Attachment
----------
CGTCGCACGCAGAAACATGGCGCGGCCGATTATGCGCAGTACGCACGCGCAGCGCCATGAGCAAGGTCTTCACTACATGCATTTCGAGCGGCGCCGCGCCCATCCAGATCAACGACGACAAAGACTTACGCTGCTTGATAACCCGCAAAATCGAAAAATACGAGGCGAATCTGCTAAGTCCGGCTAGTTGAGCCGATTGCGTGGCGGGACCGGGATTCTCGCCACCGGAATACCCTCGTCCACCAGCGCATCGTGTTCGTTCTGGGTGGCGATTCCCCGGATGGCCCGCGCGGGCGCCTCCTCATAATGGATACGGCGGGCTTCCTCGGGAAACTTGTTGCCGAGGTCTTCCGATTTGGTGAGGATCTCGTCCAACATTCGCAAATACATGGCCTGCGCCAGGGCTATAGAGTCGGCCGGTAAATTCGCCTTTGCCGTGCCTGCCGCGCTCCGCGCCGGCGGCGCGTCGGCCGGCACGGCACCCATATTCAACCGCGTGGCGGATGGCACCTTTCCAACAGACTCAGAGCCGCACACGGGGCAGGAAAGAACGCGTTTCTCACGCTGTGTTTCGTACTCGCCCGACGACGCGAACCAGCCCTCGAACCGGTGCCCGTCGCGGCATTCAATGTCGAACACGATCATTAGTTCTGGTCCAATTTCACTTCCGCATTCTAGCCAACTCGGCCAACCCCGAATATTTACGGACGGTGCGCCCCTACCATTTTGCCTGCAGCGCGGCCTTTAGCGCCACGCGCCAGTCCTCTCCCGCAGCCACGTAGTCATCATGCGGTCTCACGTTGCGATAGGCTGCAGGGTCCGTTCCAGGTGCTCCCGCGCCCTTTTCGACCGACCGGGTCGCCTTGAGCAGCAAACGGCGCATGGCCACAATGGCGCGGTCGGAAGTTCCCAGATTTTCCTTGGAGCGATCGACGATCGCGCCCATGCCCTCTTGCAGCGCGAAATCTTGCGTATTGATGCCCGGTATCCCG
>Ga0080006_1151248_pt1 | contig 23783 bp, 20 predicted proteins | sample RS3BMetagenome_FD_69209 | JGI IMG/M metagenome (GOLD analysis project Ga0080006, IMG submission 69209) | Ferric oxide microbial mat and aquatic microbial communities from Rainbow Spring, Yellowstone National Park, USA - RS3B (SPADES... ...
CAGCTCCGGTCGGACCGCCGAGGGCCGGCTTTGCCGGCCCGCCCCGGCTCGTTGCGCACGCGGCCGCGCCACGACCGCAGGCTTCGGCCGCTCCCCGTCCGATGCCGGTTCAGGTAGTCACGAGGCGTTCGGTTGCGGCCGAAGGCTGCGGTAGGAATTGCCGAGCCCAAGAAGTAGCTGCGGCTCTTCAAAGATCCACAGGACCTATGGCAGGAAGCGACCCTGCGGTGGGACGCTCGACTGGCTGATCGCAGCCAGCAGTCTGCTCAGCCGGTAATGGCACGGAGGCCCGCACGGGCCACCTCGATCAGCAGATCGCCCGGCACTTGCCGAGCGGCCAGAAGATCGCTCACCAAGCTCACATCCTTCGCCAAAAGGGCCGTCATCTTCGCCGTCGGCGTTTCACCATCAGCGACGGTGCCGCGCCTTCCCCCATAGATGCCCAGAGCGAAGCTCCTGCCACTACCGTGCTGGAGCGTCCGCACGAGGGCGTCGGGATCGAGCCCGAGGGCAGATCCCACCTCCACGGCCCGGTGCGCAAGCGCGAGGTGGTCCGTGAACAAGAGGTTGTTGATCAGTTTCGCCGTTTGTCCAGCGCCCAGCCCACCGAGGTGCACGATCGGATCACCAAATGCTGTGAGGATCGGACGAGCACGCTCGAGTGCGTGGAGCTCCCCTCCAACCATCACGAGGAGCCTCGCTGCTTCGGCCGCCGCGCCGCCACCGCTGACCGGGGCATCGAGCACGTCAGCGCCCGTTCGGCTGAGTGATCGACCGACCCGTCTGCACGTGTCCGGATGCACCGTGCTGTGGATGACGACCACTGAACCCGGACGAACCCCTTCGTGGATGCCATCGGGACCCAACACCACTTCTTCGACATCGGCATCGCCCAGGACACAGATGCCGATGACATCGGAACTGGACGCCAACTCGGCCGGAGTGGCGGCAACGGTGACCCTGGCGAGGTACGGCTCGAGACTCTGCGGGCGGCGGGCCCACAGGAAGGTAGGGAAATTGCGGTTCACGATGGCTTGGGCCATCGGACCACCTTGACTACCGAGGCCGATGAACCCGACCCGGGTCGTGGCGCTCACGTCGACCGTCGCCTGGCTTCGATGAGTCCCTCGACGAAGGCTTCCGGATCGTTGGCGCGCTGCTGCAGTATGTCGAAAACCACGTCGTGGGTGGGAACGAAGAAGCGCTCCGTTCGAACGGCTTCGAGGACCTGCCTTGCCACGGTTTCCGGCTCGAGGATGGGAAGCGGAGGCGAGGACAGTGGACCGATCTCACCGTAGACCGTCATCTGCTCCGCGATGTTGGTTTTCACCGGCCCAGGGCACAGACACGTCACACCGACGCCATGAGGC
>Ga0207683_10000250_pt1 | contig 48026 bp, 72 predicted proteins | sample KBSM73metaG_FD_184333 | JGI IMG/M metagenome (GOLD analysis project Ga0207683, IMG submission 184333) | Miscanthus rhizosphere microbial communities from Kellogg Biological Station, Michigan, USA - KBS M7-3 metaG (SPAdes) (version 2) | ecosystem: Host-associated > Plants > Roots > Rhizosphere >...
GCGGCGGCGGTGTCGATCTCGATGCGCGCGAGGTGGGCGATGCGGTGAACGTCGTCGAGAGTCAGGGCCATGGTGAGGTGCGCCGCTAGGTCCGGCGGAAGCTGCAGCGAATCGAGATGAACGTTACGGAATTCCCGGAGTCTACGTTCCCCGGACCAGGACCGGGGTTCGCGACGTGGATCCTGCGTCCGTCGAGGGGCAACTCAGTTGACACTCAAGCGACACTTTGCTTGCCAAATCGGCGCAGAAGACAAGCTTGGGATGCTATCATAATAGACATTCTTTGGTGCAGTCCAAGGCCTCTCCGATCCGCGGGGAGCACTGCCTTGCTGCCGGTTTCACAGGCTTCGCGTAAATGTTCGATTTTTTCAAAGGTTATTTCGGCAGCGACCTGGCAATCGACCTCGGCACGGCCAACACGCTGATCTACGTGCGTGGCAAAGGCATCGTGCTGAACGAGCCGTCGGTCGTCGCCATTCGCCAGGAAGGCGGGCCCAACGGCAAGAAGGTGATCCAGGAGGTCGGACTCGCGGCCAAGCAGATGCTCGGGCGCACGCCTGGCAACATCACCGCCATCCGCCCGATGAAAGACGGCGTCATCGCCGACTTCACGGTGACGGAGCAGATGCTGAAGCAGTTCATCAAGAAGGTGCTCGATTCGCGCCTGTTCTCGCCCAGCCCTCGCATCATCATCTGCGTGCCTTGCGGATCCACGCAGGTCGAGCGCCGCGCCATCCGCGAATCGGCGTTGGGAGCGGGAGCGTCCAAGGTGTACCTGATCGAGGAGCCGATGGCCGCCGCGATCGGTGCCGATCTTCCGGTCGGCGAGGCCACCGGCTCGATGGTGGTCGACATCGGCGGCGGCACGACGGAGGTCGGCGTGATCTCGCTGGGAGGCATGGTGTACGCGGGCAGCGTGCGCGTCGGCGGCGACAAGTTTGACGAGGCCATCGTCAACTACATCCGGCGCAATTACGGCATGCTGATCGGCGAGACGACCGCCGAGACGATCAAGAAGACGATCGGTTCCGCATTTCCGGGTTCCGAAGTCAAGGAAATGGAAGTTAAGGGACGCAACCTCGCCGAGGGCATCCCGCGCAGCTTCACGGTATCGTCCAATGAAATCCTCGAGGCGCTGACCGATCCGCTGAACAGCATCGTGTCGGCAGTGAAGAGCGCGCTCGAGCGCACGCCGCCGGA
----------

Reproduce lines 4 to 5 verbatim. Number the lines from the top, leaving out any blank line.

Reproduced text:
>Ga0207683_10000250_pt1 | contig 48026 bp, 72 predicted proteins | sample KBSM73metaG_FD_184333 | JGI IMG/M metagenome (GOLD analysis project Ga0207683, IMG submission 184333) | Miscanthus rhizosphere microbial communities from Kellogg Biological Station, Michigan, USA - KBS M7-3 metaG (SPAdes) (version 2) | ecosystem: Host-associated > Plants > Roots > Rhizosphere >...
GCGGCGGCGGTGTCGATCTCGATGCGCGCGAGGTGGGCGATGCGGTGAACGTCGTCGAGAGTCAGGGCCATGGTGAGGTGCGCCGCTAGGTCCGGCGGAAGCTGCAGCGAATCGAGATGAACGTTACGGAATTCCCGGAGTCTACGTTCCCCGGACCAGGACCGGGGTTCGCGACGTGGATCCTGCGTCCGTCGAGGGGCAACTCAGTTGACACTCAAGCGACACTTTGCTTGCCAAATCGGCGCAGAAGACAAGCTTGGGATGCTATCATAATAGACATTCTTTGGTGCAGTCCAAGGCCTCTCCGATCCGCGGGGAGCACTGCCTTGCTGCCGGTTTCACAGGCTTCGCGTAAATGTTCGATTTTTTCAAAGGTTATTTCGGCAGCGACCTGGCAATCGACCTCGGCACGGCCAACACGCTGATCTACGTGCGTGGCAAAGGCATCGTGCTGAACGAGCCGTCGGTCGTCGCCATTCGCCAGGAAGGCGGGCCCAACGGCAAGAAGGTGATCCAGGAGGTCGGACTCGCGGCCAAGCAGATGCTCGGGCGCACGCCTGGCAACATCACCGCCATCCGCCCGATGAAAGACGGCGTCATCGCCGACTTCACGGTGACGGAGCAGATGCTGAAGCAGTTCATCAAGAAGGTGCTCGATTCGCGCCTGTTCTCGCCCAGCCCTCGCATCATCATCTGCGTGCCTTGCGGATCCACGCAGGTCGAGCGCCGCGCCATCCGCGAATCGGCGTTGGGAGCGGGAGCGTCCAAGGTGTACCTGATCGAGGAGCCGATGGCCGCCGCGATCGGTGCCGATCTTCCGGTCGGCGAGGCCACCGGCTCGATGGTGGTCGACATCGGCGGCGGCACGACGGAGGTCGGCGTGATCTCGCTGGGAGGCATGGTGTACGCGGGCAGCGTGCGCGTCGGCGGCGACAAGTTTGACGAGGCCATCGTCAACTACATCCGGCGCAATTACGGCATGCTGATCGGCGAGACGACCGCCGAGACGATCAAGAAGACGATCGGTTCCGCATTTCCGGGTTCCGAAGTCAAGGAAATGGAAGTTAAGGGACGCAACCTCGCCGAGGGCATCCCGCGCAGCTTCACGGTATCGTCCAATGAAATCCTCGAGGCGCTGACCGATCCGCTGAACAGCATCGTGTCGGCAGTGAAGAGCGCGCTCGAGCGCACGCCGCCGGA